7 The village of Gifford lies about four miles from Haddinghave been unconsciously borrowed from a passage in Dryden's ton: closc to it is Yester House, the seat of the Marquis of beautiful epistle to John Driden of Chesterton.–1808. Note Tweeddale, and a little farther up the stream, which descends to Second Edit.

from the hills of Lammermoor, are the remains of the old 1 MS.—“The student, gentleman, and saint."

castle of the family. The reverend gentleman alluded to was Mr. John Martin. 8 See Appendix, Note 2 N.

How pale his cheek, his eye how brigk:,
Whene'er the firebrand's fickle light

Glances beneath his cowl !
Full on our Lord he sets his eye;
For his best palfrey, would not I

Endure that sullen scowl.”

Of sea-fowl dried, and solands store,
And gammons of the tusky boar,

And savoury haunch of deer.
The chimney arch projected wide;
Above, around it, and beside,

Were tools for housewives' hand; Nor wanted, in that martial day, The implements of Scottish fray,

The buckler, lance, and brand. Beneath its shade, the place of state, On oaken settle Marmion sate, And view'd around the blazing hearth, His followers mix in noisy mirth; Whom with brown ale, in jolly tide, From ancient vessels ranged aside, Full actively their host supplied.

VII. But Marmion, as to chase the awe Which thus had quell’d their hearts, who

saw

The ever-varying fire-light show
That figure stern and face of woe,

Now call’d upon a squire : “ Fitz-Eustace, know'st thou not some lay, To speed the lingering night away?

We slumber by the fire.”

IV. Theirs was the glee of martial breast, And laughter theirs at little jest; And oft Lord Marmion deign'd to aid, And mingle in the mirth they made; For though, with men of high degree, The proudest of the proud was he, Yet, train’d in camps, he knew the art To win the soldier's hardy heart. They love a captain to obey, Boisterous as March, yet fresh as May; With open hand, and brow as free, Lover of wine and minstrelsy; Ever the first to scale a tower, As venturous in a lady's bower :Such buxom chief shall lead his host From India's fires to Zembla's frost.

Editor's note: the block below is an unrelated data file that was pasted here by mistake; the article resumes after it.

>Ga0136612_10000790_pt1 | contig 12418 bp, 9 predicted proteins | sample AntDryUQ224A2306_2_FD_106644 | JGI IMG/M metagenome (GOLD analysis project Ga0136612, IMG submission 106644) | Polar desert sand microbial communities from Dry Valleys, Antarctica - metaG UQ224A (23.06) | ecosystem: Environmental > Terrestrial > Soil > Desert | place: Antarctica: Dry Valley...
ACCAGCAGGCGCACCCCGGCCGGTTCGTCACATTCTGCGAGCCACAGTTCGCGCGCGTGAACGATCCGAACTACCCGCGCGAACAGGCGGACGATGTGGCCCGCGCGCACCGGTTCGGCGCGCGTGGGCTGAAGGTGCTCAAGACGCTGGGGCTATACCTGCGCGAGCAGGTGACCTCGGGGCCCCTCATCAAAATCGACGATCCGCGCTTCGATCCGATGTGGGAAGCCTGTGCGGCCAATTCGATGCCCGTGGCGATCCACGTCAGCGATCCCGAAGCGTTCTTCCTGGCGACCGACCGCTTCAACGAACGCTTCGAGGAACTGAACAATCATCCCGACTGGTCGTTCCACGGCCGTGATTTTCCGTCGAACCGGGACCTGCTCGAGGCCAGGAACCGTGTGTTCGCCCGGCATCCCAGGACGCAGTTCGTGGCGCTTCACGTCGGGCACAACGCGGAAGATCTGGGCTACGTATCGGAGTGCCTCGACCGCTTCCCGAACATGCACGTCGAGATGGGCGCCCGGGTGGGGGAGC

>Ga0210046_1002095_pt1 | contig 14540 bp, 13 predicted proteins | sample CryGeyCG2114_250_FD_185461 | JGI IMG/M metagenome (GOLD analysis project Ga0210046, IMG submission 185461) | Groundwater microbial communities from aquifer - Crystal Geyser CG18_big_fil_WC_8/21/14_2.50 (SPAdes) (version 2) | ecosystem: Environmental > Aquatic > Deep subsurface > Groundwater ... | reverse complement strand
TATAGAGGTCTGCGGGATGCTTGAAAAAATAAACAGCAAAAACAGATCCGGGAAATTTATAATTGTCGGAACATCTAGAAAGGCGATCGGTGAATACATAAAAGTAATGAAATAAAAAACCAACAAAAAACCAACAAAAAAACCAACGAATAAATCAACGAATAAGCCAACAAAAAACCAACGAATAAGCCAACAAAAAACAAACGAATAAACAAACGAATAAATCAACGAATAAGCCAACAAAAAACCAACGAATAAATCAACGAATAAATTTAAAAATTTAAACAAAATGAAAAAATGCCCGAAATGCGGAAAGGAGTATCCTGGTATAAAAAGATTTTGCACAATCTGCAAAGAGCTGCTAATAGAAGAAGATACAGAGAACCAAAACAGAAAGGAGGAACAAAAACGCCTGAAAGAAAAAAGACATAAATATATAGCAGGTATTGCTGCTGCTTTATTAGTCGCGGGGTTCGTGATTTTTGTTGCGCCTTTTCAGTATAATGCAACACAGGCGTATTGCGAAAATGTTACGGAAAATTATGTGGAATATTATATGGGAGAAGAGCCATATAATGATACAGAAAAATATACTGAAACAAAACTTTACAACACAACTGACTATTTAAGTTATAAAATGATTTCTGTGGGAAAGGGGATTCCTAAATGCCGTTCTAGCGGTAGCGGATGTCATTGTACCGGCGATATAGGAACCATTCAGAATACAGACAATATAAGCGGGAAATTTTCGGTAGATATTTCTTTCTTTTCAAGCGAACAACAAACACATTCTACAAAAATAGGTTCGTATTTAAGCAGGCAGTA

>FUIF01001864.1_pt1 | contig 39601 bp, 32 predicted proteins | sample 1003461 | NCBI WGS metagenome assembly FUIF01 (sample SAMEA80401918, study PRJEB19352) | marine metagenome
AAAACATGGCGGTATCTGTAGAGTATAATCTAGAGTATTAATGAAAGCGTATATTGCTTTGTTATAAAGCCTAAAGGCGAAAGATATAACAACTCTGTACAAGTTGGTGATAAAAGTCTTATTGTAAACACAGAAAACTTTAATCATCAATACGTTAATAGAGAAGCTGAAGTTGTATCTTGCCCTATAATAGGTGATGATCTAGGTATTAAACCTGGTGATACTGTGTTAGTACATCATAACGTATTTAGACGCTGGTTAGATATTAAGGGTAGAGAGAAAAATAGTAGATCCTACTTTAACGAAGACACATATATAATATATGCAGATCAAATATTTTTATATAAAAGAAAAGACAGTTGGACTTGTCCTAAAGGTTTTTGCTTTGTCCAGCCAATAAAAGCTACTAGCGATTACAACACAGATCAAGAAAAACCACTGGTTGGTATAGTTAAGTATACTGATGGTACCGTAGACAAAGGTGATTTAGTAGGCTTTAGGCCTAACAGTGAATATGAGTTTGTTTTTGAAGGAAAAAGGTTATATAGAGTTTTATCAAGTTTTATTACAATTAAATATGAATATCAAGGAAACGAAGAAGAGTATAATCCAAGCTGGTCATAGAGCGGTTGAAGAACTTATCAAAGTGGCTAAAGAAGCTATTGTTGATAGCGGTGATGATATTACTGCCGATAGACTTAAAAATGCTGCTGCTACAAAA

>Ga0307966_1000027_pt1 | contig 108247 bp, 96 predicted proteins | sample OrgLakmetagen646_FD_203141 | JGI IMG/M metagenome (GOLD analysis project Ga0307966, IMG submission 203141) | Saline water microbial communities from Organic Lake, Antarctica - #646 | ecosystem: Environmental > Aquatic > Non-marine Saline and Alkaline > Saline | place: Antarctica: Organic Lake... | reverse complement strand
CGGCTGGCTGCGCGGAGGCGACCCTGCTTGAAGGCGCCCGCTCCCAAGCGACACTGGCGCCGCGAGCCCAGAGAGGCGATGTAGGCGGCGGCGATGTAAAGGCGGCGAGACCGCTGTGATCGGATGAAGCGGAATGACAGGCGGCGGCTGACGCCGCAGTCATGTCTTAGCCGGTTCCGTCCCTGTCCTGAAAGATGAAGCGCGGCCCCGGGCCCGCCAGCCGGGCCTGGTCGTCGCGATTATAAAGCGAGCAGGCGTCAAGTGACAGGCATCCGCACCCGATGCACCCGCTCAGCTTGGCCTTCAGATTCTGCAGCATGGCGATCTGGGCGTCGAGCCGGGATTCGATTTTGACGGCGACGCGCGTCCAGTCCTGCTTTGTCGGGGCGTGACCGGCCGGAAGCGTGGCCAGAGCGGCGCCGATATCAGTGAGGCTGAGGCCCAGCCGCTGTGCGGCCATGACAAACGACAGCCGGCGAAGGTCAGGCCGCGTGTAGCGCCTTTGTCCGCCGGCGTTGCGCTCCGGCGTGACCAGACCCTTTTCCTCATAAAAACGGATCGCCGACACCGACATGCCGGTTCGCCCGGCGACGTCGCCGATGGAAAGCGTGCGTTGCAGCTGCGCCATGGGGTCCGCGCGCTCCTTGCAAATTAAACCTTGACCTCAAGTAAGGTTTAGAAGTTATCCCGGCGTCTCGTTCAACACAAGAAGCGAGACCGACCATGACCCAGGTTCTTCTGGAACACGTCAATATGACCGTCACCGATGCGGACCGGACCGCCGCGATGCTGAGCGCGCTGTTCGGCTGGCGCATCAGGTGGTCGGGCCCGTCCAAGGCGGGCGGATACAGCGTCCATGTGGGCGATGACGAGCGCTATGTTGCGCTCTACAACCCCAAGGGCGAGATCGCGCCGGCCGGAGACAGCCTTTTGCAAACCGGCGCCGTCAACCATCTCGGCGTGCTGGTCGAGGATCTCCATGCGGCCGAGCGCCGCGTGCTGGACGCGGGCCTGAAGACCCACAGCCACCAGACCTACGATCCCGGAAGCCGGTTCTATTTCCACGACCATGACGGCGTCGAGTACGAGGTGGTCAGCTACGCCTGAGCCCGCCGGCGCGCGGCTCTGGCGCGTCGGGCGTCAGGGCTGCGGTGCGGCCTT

VIII. “ So please you,” thus the youth rejoin'd, « Our choicest minstrel's left behind. Ill may we hope to please your ear, Accustom'd Constant's strains to hear. The harp full deftly can he strike, And wake the lover's lute alike; To dear Saint Valentine, no thrush Sings livelier from a spring-tide bush, No nightingale her love-lorn tune More sweetly warbles to the moon. Woe to the cause, whate'er it be, Detains from us his melody, Lavish'd on rocks, and billows stern, Or duller monks of Lindisfarne. Now must I venture, as I may, To sing his favourite roundelay.”

V. Resting upon his pilgrim staff,

Right opposite the Palmer stood; His thin dark visage seen but half,

Half hidden by his hood. Still fix'd on Marmion was his look, Which he, who ill such gaze could brook,

Strove hy a frown to quell; But not for that, though more than once Full met their stern encountering glance,

The Palmer's visage fell.

IX. A mellow voice Fitz-Eustace had, The air he chose was wild and sad; Such have I heard, in Scottish land, Rise from the busy harvest band, When falls before the mountaineer, On Lowland plains, the ripen'd ear. Now one shrill voice the notes prolong, Now a wild chorus swells the song: Oft have I listen'd, and stood still, As it came soften'd up the hill, And deem'd it the lament of men Who languish’d for their native glen; And thought how sad would be such sound On Susquehana's swampy ground, Kentucky's wood-encumber'd brake, Or wild Ontario's boundless lake, Where heart-sick exiles, in the strain, Recall'd fair Scotland's hills again!

VI.
By fits less frequent from the crowd
Was heard the burst of laughter loud;